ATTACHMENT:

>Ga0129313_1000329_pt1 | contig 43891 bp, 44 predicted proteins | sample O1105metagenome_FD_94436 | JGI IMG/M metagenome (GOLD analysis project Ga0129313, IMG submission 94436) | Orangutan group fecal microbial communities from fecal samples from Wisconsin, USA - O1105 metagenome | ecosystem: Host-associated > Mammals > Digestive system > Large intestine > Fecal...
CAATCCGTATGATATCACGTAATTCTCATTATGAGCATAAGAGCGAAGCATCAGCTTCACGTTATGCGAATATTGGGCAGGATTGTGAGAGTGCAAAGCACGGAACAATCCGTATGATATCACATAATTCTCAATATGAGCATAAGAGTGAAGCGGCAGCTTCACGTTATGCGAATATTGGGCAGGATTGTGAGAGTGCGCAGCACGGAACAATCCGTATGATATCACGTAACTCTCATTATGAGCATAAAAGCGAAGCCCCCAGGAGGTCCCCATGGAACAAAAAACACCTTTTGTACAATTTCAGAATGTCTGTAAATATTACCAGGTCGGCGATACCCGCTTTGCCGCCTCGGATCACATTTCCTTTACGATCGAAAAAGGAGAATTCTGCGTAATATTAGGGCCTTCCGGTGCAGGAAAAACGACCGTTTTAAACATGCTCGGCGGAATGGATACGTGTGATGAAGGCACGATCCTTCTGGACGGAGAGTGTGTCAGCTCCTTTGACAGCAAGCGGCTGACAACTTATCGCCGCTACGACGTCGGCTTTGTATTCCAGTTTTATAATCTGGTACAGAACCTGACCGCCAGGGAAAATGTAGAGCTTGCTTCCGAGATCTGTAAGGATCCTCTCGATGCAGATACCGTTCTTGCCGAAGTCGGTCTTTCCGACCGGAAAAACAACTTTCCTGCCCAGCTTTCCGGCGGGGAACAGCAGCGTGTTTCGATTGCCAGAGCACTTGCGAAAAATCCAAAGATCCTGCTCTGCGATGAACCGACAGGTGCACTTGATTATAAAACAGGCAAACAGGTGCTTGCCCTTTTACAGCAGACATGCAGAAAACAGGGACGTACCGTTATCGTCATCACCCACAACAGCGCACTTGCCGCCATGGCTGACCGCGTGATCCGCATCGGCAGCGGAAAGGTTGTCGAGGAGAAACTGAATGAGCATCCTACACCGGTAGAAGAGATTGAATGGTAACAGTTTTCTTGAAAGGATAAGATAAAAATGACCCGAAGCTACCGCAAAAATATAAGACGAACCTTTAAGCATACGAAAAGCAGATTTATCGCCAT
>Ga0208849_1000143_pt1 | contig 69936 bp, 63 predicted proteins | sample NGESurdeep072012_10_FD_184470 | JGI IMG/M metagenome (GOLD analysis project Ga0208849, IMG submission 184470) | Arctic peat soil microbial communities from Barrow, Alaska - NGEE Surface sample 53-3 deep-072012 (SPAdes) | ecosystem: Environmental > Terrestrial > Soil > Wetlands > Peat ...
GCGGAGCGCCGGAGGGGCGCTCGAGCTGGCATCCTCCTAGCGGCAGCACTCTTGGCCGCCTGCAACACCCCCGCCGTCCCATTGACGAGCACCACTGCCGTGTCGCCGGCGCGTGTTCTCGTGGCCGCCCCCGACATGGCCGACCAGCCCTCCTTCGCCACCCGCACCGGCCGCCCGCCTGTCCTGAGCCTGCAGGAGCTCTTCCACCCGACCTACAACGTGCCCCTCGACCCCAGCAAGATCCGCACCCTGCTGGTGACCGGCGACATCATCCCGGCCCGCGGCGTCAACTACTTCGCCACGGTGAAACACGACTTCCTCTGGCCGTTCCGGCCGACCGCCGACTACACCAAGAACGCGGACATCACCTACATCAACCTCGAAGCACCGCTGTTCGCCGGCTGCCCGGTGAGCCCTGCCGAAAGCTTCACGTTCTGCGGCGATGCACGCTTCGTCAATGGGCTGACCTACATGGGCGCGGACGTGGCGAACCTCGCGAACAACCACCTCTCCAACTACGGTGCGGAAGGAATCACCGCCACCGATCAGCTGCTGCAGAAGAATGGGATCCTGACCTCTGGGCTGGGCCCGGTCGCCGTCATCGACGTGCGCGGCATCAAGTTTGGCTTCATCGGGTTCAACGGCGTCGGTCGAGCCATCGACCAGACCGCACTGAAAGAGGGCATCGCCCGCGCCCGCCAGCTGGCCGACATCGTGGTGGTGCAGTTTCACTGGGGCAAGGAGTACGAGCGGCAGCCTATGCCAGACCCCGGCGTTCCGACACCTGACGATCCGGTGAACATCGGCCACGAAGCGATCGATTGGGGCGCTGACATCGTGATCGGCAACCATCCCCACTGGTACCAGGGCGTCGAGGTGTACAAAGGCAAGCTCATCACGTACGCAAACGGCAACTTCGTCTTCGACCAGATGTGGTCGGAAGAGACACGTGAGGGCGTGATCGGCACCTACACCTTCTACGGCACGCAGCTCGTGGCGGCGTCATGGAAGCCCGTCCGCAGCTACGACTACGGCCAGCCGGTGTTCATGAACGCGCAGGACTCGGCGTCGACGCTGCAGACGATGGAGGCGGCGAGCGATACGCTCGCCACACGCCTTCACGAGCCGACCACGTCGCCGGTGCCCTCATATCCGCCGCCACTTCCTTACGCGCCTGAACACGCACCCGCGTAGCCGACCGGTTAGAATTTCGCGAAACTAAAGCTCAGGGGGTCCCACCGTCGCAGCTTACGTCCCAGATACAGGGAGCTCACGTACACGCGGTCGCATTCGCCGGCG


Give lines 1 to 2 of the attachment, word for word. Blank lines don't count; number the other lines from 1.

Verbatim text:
>Ga0129313_1000329_pt1 | contig 43891 bp, 44 predicted proteins | sample O1105metagenome_FD_94436 | JGI IMG/M metagenome (GOLD analysis project Ga0129313, IMG submission 94436) | Orangutan group fecal microbial communities from fecal samples from Wisconsin, USA - O1105 metagenome | ecosystem: Host-associated > Mammals > Digestive system > Large intestine > Fecal...
CAATCCGTATGATATCACGTAATTCTCATTATGAGCATAAGAGCGAAGCATCAGCTTCACGTTATGCGAATATTGGGCAGGATTGTGAGAGTGCAAAGCACGGAACAATCCGTATGATATCACATAATTCTCAATATGAGCATAAGAGTGAAGCGGCAGCTTCACGTTATGCGAATATTGGGCAGGATTGTGAGAGTGCGCAGCACGGAACAATCCGTATGATATCACGTAACTCTCATTATGAGCATAAAAGCGAAGCCCCCAGGAGGTCCCCATGGAACAAAAAACACCTTTTGTACAATTTCAGAATGTCTGTAAATATTACCAGGTCGGCGATACCCGCTTTGCCGCCTCGGATCACATTTCCTTTACGATCGAAAAAGGAGAATTCTGCGTAATATTAGGGCCTTCCGGTGCAGGAAAAACGACCGTTTTAAACATGCTCGGCGGAATGGATACGTGTGATGAAGGCACGATCCTTCTGGACGGAGAGTGTGTCAGCTCCTTTGACAGCAAGCGGCTGACAACTTATCGCCGCTACGACGTCGGCTTTGTATTCCAGTTTTATAATCTGGTACAGAACCTGACCGCCAGGGAAAATGTAGAGCTTGCTTCCGAGATCTGTAAGGATCCTCTCGATGCAGATACCGTTCTTGCCGAAGTCGGTCTTTCCGACCGGAAAAACAACTTTCCTGCCCAGCTTTCCGGCGGGGAACAGCAGCGTGTTTCGATTGCCAGAGCACTTGCGAAAAATCCAAAGATCCTGCTCTGCGATGAACCGACAGGTGCACTTGATTATAAAACAGGCAAACAGGTGCTTGCCCTTTTACAGCAGACATGCAGAAAACAGGGACGTACCGTTATCGTCATCACCCACAACAGCGCACTTGCCGCCATGGCTGACCGCGTGATCCGCATCGGCAGCGGAAAGGTTGTCGAGGAGAAACTGAATGAGCATCCTACACCGGTAGAAGAGATTGAATGGTAACAGTTTTCTTGAAAGGATAAGATAAAAATGACCCGAAGCTACCGCAAAAATATAAGACGAACCTTTAAGCATACGAAAAGCAGATTTATCGCCAT